Biodiversity submission process must have trust

Matthew Tayler, of Lorne Peak Station in Garston. PHOTO: SUPPLIED
Matthew Tayler, of Lorne Peak Station in Garston. PHOTO: SUPPLIED
Consultation on the National Policy Statement for Indigenous Biodiversity exposure draft closes on July 21. Shawn McAvinue spends five minutes talking to Federated Farmers Southland high country chairman Matthew Tayler, of Northern Southland, about the proposed legislation aiming to protect native plants and wildlife from the threat of extinction.

How big is Lorne Peak station and what type of stock do you run?

It’s about 5600ha and we do everything — from a bit of dairy support and stock from Angus cows to Romney ewes. It’s not your typical high country farm.

What are some of indigenous habitats on the farm?

We’ve got 100ha of a pretty special wetland, which is home to a critically endangered fish species. We’ve got about 500ha of native beech forest and then there’s another 1800ha above the snowline fence — a lot of snow tussock and hebes — that we used to very lightly graze ewes on in summer. We no longer graze it and a lot of those native plants are reverting back. Although the wild deer population has gone mad and wilding trees are a real danger. The thing about native biodiversity is it doesn’t exist in a vacuum and for it to flourish it needs to be managed by someone who knows the land and has some resource to put into it. This is the worry, the farmers know the land well and know what works and if they are going to be disincentivised to look after biodiversity, by the Government using a stick instead of a carrot, you could get some perverse outcomes.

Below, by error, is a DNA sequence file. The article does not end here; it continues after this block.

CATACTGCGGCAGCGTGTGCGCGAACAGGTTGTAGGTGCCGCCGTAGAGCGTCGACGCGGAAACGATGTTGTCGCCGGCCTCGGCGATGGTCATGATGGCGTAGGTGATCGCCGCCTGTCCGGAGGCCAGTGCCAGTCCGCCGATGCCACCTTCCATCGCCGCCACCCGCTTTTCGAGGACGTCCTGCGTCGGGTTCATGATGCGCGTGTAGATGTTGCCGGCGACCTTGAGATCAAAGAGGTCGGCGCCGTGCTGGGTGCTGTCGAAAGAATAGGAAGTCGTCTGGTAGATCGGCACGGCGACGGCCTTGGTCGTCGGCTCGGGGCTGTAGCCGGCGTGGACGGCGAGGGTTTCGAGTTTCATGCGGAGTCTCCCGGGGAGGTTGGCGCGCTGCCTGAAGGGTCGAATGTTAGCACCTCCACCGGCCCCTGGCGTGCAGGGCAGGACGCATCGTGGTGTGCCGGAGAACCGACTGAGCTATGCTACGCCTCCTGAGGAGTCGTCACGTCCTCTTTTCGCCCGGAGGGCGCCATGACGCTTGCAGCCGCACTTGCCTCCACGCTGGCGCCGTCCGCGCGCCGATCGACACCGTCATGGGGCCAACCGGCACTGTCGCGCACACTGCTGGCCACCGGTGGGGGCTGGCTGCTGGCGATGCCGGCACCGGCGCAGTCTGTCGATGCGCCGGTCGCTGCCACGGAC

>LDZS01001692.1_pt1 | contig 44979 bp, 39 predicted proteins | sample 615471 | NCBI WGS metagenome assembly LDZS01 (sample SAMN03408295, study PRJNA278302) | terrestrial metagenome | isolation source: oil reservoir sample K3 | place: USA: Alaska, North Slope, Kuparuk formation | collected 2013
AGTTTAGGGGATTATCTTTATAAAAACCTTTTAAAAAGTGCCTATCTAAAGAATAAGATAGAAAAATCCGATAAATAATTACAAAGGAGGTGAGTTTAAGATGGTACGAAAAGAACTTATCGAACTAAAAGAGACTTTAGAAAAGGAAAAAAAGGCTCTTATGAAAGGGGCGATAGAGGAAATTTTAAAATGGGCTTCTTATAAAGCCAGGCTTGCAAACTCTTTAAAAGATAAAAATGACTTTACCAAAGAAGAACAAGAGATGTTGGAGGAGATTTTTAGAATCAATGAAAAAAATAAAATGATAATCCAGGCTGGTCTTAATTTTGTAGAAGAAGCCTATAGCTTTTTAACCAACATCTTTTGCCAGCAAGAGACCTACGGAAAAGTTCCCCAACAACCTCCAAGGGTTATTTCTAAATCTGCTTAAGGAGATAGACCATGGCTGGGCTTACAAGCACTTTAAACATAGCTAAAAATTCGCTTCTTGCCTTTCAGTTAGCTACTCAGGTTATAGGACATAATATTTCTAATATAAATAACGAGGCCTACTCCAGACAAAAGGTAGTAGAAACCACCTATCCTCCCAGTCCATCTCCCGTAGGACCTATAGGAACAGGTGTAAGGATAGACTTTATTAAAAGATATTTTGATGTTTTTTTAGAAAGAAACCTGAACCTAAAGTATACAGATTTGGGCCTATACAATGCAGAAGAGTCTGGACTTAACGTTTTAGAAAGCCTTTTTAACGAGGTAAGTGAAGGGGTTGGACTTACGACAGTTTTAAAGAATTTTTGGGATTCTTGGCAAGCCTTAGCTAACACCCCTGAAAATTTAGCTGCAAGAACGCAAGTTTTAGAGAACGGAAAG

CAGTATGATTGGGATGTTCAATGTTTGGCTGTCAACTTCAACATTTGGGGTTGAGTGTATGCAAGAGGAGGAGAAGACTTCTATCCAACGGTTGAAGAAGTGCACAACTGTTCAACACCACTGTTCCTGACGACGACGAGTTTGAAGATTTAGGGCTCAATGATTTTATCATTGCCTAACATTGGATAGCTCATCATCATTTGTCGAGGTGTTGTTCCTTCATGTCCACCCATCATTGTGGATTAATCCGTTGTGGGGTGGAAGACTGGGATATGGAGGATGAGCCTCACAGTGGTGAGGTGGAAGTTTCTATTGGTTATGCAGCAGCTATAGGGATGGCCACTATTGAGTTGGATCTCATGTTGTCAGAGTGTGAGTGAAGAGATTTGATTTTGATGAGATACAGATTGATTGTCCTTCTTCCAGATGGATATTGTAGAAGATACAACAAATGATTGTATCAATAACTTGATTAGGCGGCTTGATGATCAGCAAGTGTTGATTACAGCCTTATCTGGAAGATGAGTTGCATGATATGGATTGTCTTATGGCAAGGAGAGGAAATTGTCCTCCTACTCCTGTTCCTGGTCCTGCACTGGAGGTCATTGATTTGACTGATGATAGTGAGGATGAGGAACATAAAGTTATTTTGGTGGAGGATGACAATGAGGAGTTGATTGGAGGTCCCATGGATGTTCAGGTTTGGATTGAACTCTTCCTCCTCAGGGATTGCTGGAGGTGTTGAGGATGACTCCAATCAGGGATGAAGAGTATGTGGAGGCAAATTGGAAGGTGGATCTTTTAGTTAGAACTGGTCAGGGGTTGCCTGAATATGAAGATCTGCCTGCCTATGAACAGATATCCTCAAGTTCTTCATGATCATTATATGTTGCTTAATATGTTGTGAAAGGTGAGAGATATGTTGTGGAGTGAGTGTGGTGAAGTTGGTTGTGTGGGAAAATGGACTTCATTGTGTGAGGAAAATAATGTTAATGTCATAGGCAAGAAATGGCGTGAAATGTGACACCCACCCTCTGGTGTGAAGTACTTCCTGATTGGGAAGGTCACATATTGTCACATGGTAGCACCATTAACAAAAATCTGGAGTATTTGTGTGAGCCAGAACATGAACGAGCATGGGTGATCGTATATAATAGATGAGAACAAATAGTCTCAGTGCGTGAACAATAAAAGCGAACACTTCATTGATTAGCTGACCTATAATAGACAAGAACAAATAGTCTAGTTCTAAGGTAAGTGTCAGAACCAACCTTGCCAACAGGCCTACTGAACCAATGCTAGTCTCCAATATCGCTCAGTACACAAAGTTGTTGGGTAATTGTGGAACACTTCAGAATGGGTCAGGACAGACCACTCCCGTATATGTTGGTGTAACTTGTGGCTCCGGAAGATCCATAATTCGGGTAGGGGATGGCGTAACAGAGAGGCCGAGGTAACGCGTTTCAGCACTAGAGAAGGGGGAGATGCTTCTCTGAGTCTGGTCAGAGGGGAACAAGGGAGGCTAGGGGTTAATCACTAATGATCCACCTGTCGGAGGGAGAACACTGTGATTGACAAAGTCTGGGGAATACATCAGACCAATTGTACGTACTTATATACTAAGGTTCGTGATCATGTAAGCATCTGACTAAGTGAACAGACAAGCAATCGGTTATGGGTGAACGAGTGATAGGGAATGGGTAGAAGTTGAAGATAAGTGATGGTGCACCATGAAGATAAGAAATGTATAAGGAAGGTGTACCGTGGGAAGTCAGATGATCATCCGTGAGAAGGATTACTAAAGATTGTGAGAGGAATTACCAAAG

Do you lease that land from the Government?

Yeah, it’s a pastoral lease. If we ever wanted to clear indigenous vegetation or cultivate, we’ve had to get a consent from the commissioner of Crown Lands. The other day the Government put through a Crown Pastoral Land Reform Bill, which put the weighting more on conservation values rather than farming values, so as a lessee, we’ve been dealing with similar rules in the policy statement anyway. The group this legislation is really going to sting is freehold hill country sheep and beef farmers.

As a lessee, has the Government invited you to make a submission on the consultation?

No. They haven’t advertised the consultation very well at all — which is a bit on the nose.

Do you feel the proposed legislation will restrict the agricultural activities on any parts of your farm or add costs to your day-to-day operation?

Absolutely. We are hoping we will be able to earn native biodiversity credits to offset that cost and we are hoping we will earn a premium for our products in market by telling a really good story about what we are doing on farm but there is uncertainty if we will make extra money to offset the cost of bureaucracy. The extra obligations are all good, no-one is arguing about them, but someone is going to have to pay the piper at the end of the day. If the Government is willing to stump up for biodiversity credits, then that’s a pretty good win-win — it’s a carrot approach but at the moment the Government is using a big stick. I’m big on trust and what I’m seeing from the Government is they don’t trust farmers to do the right thing, so why should farmers trust the Government? Trust is mutual and goes both ways.

Is the six-week consultation period on the draft legislation long enough given how complex this policy area is?

No. Farmers have had constant consultation on a range of policies for the past three or four years and there’s only so much consultation you can do. To give us six weeks on the back of all that — they’re kidding themselves if they think they are going to get meaningful consultation. It’s not a submission you can write overnight.

Can farmers be confident Federated Farmers will have a say on their behalf?

Yes, but we farmers expect a lot from our levy bodies to do on our behalf and there’s a limit. I think a submission from an individual farmer, spelling out what the implications are for you on your farm carries more weight than a submission from a levy body.